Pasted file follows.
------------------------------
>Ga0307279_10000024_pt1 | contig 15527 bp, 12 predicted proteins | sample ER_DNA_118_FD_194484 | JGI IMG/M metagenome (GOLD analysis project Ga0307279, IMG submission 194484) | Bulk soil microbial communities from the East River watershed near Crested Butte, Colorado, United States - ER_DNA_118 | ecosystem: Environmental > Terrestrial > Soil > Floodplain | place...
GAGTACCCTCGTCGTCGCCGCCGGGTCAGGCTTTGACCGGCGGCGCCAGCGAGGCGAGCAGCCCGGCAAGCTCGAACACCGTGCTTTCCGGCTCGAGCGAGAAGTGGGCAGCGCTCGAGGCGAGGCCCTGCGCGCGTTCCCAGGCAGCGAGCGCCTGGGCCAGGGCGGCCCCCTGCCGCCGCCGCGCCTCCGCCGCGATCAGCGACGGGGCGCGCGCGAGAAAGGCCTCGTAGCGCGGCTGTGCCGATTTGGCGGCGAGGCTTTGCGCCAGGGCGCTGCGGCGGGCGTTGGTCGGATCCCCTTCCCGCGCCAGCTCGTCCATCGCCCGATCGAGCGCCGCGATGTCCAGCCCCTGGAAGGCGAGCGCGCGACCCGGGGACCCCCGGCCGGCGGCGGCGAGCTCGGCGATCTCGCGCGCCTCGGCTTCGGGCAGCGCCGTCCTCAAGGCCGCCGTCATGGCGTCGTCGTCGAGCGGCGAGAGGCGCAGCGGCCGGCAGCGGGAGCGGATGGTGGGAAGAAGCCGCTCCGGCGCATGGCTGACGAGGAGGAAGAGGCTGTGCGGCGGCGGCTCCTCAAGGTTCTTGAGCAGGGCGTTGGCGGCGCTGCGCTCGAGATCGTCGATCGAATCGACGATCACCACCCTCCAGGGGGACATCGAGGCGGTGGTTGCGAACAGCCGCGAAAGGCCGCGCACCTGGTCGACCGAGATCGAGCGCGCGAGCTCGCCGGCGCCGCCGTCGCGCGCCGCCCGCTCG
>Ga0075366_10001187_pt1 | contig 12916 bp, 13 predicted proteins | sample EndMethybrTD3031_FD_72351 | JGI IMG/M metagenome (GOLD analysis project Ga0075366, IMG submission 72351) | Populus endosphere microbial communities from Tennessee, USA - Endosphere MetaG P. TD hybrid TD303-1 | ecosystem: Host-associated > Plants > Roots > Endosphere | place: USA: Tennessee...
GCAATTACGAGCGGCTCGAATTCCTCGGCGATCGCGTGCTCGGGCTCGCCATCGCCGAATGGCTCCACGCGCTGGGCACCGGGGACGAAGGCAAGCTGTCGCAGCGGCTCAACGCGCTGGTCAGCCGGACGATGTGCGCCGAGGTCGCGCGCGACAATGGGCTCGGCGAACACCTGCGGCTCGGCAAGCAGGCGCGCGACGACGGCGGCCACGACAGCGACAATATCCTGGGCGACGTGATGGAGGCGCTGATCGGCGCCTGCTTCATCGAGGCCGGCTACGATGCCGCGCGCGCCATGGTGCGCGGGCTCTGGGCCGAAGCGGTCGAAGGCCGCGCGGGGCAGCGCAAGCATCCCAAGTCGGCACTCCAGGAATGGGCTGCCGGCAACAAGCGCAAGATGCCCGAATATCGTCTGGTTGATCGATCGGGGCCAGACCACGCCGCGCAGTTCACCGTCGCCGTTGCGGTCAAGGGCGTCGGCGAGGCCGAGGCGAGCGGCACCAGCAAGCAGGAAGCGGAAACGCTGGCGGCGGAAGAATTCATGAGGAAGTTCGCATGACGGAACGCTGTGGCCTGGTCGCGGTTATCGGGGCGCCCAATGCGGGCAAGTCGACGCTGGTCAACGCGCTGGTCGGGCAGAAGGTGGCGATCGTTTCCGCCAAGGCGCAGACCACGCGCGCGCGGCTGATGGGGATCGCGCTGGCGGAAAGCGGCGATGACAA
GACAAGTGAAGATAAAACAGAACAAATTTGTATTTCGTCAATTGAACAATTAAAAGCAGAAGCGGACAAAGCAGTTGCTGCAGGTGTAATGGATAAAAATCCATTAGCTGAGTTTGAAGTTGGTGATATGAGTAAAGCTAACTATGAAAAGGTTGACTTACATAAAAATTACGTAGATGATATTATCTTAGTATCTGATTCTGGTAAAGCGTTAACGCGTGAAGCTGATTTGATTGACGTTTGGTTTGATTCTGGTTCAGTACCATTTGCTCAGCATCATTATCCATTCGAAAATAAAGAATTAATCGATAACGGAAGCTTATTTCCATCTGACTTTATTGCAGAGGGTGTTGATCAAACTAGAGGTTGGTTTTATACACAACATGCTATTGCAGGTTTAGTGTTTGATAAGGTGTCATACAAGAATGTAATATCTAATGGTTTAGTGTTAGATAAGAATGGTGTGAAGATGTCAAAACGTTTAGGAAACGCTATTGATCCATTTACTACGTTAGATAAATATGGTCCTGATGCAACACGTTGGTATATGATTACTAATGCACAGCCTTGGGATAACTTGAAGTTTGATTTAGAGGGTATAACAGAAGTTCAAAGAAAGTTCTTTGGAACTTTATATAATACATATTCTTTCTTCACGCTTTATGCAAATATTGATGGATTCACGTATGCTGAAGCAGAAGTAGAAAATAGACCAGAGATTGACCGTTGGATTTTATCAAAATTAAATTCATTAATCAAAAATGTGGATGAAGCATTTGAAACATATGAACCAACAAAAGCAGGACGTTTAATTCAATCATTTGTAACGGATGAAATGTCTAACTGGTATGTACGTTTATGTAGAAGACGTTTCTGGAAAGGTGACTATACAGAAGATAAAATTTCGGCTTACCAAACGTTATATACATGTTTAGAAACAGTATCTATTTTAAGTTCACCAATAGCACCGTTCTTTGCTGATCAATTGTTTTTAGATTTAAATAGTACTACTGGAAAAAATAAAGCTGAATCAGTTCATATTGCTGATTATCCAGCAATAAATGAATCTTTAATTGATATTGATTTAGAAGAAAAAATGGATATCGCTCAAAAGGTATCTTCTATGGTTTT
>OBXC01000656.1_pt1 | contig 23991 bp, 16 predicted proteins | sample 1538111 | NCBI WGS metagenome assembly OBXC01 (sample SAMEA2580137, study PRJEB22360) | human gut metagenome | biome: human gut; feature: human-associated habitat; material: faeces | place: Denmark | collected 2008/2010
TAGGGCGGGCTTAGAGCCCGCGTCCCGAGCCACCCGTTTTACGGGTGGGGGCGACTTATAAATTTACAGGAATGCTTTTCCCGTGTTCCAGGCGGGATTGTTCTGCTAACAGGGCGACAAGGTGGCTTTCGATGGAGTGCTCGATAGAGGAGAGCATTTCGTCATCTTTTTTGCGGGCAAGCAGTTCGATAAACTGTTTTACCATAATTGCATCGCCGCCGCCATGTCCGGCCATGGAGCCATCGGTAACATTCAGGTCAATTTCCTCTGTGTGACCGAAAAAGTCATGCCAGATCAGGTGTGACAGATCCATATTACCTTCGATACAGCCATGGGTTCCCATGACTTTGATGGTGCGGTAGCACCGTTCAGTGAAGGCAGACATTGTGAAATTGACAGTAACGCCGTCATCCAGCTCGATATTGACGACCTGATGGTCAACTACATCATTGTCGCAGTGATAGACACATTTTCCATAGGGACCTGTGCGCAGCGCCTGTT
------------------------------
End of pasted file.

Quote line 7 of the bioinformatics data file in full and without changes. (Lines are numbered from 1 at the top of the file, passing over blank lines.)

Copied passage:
TAGGGCGGGCTTAGAGCCCGCGTCCCGAGCCACCCGTTTTACGGGTGGGGGCGACTTATAAATTTACAGGAATGCTTTTCCCGTGTTCCAGGCGGGATTGTTCTGCTAACAGGGCGACAAGGTGGCTTTCGATGGAGTGCTCGATAGAGGAGAGCATTTCGTCATCTTTTTTGCGGGCAAGCAGTTCGATAAACTGTTTTACCATAATTGCATCGCCGCCGCCATGTCCGGCCATGGAGCCATCGGTAACATTCAGGTCAATTTCCTCTGTGTGACCGAAAAAGTCATGCCAGATCAGGTGTGACAGATCCATATTACCTTCGATACAGCCATGGGTTCCCATGACTTTGATGGTGCGGTAGCACCGTTCAGTGAAGGCAGACATTGTGAAATTGACAGTAACGCCGTCATCCAGCTCGATATTGACGACCTGATGGTCAACTACATCATTGTCGCAGTGATAGACACATTTTCCATAGGGACCTGTGCGCAGCGCCTGTT